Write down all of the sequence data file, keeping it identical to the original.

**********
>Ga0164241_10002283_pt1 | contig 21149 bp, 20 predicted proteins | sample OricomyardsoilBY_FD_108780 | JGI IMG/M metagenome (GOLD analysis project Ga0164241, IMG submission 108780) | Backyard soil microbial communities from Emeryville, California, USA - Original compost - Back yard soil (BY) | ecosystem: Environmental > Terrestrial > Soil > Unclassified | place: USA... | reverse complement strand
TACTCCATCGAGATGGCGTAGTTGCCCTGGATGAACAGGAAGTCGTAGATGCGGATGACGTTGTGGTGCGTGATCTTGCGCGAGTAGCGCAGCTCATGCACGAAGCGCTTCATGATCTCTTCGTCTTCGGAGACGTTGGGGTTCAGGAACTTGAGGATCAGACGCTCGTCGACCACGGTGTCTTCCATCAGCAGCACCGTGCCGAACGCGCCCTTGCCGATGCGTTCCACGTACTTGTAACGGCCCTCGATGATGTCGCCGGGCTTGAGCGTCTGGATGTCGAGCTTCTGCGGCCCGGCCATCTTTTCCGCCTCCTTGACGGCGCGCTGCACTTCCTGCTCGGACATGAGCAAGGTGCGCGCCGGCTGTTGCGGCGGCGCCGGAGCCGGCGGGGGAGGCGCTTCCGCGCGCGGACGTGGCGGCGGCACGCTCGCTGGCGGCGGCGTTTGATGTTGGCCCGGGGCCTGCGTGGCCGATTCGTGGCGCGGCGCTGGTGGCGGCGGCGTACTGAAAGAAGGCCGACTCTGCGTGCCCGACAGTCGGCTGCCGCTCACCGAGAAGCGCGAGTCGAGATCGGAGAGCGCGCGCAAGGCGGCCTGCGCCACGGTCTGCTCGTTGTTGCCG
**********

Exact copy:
>Ga0164241_10002283_pt1 | contig 21149 bp, 20 predicted proteins | sample OricomyardsoilBY_FD_108780 | JGI IMG/M metagenome (GOLD analysis project Ga0164241, IMG submission 108780) | Backyard soil microbial communities from Emeryville, California, USA - Original compost - Back yard soil (BY) | ecosystem: Environmental > Terrestrial > Soil > Unclassified | place: USA... | reverse complement strand
TACTCCATCGAGATGGCGTAGTTGCCCTGGATGAACAGGAAGTCGTAGATGCGGATGACGTTGTGGTGCGTGATCTTGCGCGAGTAGCGCAGCTCATGCACGAAGCGCTTCATGATCTCTTCGTCTTCGGAGACGTTGGGGTTCAGGAACTTGAGGATCAGACGCTCGTCGACCACGGTGTCTTCCATCAGCAGCACCGTGCCGAACGCGCCCTTGCCGATGCGTTCCACGTACTTGTAACGGCCCTCGATGATGTCGCCGGGCTTGAGCGTCTGGATGTCGAGCTTCTGCGGCCCGGCCATCTTTTCCGCCTCCTTGACGGCGCGCTGCACTTCCTGCTCGGACATGAGCAAGGTGCGCGCCGGCTGTTGCGGCGGCGCCGGAGCCGGCGGGGGAGGCGCTTCCGCGCGCGGACGTGGCGGCGGCACGCTCGCTGGCGGCGGCGTTTGATGTTGGCCCGGGGCCTGCGTGGCCGATTCGTGGCGCGGCGCTGGTGGCGGCGGCGTACTGAAAGAAGGCCGACTCTGCGTGCCCGACAGTCGGCTGCCGCTCACCGAGAAGCGCGAGTCGAGATCGGAGAGCGCGCGCAAGGCGGCCTGCGCCACGGTCTGCTCGTTGTTGCCG